Pot Advocates Call For Gov. Baker To End Ban On Adult-Use Sales

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Weed stores want to sell pot as users remain locked up at home during the coronavirus lockdown.

A group of marijuana-legalization advocates, doctors and a member of the Cannabis Control Commission are calling on Gov. Charlie Baker to end the ban — a move they said would bring Massachusetts into line with other cannabis-legal states.

Shaleen Title, a member of the Cannabis Control Commission, said that safety measures in place at medical cannabis dispensaries — which have been allowed to remain open in Massachusetts because they’ve been designated essential businesses — could be used at adult-use retail locations if they were allowed to reopen.

Those measures include “enhancing sanitation procedures, limiting the number of patrons and allowing curbside pickup,” Title said.

Jim Borghesani, who worked on Massachusetts’ 2016 legalization campaign, noted that California, Illinois, Washington, Oregon and Michigan are allowing adult-use cannabis sales amid their stay-at-home conditions.

Iraq War veteran Stephen Mandile, an Uxbridge selectman, said adult-use dispensaries are used by many veterans who don’t register for a medical-marijuana card due to stigma, potential employment repercussions, discomfort in talking to doctors about their conditions or inability to afford the medical certification fee.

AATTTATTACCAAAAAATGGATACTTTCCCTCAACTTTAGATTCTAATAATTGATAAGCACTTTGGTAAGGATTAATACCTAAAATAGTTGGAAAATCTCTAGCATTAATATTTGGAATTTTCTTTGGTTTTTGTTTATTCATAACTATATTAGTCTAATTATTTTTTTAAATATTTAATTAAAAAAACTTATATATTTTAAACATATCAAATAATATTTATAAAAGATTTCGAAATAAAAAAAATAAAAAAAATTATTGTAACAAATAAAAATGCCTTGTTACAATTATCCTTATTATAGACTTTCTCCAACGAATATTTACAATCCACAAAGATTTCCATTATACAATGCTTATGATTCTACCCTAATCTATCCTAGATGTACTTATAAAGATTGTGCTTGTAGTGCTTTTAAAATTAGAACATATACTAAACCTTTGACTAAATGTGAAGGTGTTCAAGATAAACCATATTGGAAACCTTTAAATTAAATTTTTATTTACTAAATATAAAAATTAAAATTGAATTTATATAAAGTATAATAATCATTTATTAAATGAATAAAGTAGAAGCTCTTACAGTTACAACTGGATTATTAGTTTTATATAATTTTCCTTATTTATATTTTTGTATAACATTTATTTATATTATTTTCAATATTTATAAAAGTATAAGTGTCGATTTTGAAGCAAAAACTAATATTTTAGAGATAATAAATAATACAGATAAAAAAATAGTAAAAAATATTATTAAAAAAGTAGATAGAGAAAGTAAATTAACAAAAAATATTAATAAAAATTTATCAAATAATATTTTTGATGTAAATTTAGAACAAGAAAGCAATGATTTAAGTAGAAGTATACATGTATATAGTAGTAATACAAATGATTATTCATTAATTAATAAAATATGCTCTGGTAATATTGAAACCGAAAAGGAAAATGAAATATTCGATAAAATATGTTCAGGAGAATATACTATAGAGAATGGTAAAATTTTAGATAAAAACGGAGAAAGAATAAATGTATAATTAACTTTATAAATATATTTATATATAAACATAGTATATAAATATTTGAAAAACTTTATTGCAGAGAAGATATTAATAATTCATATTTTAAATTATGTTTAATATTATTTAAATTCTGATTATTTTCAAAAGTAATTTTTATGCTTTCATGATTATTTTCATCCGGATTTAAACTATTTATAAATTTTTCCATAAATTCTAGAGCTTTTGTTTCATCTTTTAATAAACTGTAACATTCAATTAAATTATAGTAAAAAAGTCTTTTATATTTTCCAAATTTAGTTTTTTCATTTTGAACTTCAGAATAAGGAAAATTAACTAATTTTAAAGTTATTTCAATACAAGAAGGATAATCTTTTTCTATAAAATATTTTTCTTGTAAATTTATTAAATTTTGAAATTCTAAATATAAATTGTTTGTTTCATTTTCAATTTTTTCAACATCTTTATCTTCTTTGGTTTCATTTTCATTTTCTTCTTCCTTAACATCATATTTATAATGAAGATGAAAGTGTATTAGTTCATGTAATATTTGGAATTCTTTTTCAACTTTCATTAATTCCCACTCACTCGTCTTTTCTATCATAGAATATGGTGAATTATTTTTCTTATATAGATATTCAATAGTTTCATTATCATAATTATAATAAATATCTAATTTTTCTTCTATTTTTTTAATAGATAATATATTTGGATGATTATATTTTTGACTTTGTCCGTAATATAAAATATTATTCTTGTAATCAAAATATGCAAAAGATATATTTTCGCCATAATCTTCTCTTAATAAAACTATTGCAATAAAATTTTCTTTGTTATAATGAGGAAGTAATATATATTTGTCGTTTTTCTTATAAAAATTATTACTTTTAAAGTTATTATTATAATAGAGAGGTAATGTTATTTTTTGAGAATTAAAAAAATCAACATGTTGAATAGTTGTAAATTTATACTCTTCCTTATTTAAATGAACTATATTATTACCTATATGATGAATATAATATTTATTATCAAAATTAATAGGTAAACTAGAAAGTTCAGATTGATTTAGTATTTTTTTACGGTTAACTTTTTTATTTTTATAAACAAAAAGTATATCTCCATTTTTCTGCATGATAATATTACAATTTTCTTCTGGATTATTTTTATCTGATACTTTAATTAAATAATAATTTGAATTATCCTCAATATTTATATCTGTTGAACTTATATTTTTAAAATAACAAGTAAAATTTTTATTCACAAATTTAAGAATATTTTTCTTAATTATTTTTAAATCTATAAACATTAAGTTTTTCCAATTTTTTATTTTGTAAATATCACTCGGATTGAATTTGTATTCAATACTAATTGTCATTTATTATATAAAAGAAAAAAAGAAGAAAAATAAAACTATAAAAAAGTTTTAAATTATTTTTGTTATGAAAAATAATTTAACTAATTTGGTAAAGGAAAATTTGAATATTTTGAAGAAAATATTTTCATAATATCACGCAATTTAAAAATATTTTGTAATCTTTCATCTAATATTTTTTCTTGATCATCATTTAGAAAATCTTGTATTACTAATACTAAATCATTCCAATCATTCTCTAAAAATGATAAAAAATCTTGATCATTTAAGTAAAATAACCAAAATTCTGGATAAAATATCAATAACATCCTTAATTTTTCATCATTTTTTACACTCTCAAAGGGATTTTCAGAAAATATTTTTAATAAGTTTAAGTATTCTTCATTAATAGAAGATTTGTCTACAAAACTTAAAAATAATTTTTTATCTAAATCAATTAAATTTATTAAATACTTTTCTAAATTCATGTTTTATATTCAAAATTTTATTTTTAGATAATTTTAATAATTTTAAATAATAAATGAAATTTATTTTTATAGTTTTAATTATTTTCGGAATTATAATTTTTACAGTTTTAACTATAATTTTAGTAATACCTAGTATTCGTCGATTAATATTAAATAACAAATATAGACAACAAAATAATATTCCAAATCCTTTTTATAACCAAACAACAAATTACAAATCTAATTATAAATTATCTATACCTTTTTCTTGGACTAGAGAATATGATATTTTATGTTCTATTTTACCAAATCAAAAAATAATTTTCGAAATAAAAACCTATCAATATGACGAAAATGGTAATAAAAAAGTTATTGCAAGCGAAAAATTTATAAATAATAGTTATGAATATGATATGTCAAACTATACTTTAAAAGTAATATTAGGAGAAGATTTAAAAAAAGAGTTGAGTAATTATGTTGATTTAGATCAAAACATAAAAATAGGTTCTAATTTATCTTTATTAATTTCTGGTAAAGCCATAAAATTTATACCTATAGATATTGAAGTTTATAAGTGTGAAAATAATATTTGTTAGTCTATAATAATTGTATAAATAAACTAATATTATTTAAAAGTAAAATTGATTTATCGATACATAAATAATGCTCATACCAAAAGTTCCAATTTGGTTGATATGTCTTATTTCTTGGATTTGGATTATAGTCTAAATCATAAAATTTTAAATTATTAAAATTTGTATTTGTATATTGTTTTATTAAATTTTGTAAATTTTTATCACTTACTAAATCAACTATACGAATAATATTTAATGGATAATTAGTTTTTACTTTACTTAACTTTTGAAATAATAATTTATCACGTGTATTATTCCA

“The ban is really hurting these veterans, particularly at this time of incredible stress,” Mandile said.

Kobie Evans, co-owner of Pure Oasis in Dorchester, the only adult-use dispensary in Boston and the only minority-owned one on the East Coast, opened three weeks ago, only to have to close two weeks later, while liquor stores were allowed to remain open.

“To people without a medical-marijuana card, we’ve been a lifeline,” Evans said. “This puts them in a precarious situation. Us being closed helps the black market flourish.”

A spokesman for Baker referred to the governor’s comments last week, when he said that recreational-marijuana dispensaries were not considered essential services.

“The main reason for that is because Massachusetts is one of the few states in a big geographical area that has available recreational marijuana and a ton of traffic associated with that coming from other states,” Baker said.

Dr. Marion McNabb, a public health specialist and CEO of Cannabis Community Care and Research Network, said the lack of access for those without a medical card, and other adult-use consumers who could be facing higher levels of anxiety during the pandemic, “will undoubtedly force them to purchase cannabis from the unregulated market” and “deviate from stay-at-home and social-distancing orders intended to protect the public’s health.”

Allowing only Massachusetts residents to access adult-use cannabis, she said, could alleviate the inter-state travel concerns Baker expressed.